Statoil said it expects to submit a development plan for its giant Johan Sverdrup field in early 2015 as part of a larger push to keep drilling activity high in 2015.
The company plans to file the field development plan for Johan Sverdrup on February 13.
The initial development phase for Sverdrup will cost between $14.8 and $17.8 billion with full development costing between $25 billion to $32.4 billion.
The field is expected to start up in late 2019 and will be the most expensive oil and gas development in Europe.
In the early phase, Sverdrup is projected to produce between 315,000 to 380,000 barrels of oil equivalent per day.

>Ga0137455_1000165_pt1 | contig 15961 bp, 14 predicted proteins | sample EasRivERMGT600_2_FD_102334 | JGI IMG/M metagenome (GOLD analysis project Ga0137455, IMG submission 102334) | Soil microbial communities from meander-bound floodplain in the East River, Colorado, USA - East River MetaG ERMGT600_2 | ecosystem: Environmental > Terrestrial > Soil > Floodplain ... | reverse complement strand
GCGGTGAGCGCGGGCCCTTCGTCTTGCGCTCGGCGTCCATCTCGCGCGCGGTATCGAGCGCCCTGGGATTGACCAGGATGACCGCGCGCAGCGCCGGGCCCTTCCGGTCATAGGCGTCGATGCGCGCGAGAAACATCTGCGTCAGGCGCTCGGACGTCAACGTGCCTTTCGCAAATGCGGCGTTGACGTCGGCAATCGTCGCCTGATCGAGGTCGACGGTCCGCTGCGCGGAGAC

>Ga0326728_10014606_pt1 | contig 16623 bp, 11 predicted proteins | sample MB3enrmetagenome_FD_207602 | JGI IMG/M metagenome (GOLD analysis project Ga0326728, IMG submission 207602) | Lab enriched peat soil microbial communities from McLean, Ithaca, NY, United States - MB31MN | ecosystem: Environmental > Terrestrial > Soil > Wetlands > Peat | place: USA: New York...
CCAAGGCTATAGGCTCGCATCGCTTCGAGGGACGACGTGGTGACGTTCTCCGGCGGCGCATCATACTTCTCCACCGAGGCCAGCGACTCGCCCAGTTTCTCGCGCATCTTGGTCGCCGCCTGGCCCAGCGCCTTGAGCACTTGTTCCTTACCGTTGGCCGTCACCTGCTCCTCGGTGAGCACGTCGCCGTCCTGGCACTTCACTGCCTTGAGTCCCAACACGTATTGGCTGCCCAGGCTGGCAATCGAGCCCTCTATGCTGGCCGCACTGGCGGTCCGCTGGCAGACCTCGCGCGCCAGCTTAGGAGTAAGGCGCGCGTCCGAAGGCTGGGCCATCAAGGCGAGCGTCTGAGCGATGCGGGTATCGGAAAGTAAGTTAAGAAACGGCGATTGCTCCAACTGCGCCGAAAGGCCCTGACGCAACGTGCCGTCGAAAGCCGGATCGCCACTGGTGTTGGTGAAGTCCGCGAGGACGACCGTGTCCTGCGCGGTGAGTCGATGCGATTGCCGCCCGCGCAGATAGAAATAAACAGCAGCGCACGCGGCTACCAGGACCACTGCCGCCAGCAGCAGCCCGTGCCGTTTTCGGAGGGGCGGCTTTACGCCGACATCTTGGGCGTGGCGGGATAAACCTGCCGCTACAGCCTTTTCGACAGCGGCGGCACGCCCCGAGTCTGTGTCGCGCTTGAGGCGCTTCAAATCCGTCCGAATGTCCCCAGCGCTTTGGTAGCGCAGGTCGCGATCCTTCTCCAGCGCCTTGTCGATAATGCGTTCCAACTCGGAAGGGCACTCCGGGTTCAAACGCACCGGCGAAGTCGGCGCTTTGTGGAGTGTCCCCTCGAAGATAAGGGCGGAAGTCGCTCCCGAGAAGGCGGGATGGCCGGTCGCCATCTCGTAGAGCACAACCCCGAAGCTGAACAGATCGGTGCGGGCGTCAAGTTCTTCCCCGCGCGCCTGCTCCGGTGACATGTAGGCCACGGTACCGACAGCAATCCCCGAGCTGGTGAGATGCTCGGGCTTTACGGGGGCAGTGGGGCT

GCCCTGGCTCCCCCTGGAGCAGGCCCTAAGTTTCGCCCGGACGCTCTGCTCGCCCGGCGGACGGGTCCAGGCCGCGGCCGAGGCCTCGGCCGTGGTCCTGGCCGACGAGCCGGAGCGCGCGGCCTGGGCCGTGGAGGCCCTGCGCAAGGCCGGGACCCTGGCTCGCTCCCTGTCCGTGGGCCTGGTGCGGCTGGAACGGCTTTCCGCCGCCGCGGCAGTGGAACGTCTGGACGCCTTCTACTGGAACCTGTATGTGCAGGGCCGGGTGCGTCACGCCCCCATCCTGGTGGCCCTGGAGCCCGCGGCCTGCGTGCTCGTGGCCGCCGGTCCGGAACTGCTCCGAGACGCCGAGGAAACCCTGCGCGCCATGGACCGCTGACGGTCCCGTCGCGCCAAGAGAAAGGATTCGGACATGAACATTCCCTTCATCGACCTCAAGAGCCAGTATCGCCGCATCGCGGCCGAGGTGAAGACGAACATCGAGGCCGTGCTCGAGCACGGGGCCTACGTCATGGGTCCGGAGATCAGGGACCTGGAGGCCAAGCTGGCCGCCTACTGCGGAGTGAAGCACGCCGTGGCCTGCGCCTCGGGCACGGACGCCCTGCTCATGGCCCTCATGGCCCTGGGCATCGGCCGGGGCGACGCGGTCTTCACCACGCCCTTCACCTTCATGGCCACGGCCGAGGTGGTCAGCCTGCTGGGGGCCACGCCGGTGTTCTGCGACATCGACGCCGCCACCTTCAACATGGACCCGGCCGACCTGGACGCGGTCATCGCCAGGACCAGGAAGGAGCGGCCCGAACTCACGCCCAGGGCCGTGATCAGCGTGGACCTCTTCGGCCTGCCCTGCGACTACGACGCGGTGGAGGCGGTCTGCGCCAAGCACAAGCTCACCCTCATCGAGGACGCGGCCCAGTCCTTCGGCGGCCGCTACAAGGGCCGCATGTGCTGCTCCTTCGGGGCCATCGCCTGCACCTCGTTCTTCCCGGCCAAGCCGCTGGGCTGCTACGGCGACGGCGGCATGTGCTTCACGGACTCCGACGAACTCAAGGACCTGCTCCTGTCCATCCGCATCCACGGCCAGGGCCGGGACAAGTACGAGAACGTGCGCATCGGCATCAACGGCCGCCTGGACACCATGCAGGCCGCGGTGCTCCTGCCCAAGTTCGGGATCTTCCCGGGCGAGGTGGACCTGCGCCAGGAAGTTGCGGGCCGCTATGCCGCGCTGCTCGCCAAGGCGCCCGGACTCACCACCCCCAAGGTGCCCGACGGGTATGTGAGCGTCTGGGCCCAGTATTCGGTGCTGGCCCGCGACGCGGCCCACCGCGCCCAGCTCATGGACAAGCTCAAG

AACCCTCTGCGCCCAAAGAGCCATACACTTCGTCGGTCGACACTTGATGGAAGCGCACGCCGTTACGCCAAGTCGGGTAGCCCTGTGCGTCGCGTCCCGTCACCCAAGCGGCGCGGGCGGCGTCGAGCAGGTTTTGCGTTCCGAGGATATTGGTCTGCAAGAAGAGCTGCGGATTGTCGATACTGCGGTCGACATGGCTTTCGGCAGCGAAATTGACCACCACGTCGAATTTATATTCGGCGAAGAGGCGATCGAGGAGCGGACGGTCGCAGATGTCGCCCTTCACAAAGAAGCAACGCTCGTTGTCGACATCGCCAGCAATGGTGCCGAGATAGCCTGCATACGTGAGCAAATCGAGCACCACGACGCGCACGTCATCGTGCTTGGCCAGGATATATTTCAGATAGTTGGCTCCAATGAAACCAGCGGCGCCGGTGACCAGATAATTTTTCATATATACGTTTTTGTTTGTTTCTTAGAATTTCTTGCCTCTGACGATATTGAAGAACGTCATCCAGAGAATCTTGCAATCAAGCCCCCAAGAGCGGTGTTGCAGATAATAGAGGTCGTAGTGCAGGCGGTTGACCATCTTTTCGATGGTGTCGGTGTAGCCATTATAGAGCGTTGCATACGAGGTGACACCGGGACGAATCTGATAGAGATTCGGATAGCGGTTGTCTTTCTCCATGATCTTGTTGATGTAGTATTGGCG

Statoil may also be ready to decide on the development concept for the Johan Castberg field in July.
A floating production, storage and offloading unit and a rig with a connection to an onshore terminal are currently being considered for the field.
The company expects to focus on smaller, fast-rack developments during the fourth quarter 2014 with three to five fast-track projects being approved in the next coupe of years.
“But going into 2015, we’re looking at launching more fast-track projects. We could easily have three, four, five fast-track projects in 2015, 16 and 17,” Statoil senior VP Ivar Aasheim told Reuters.
Slumping oil prices and a series of disappointing wells have been squeezing the Norwegian upstream’s profits and could impact the company’s development plans moving forward.
“Everything has a limit, so if the oil price goes down to $60 (per barrel) then it will be very difficult to get an investment decision for these projects,” Aasheim said.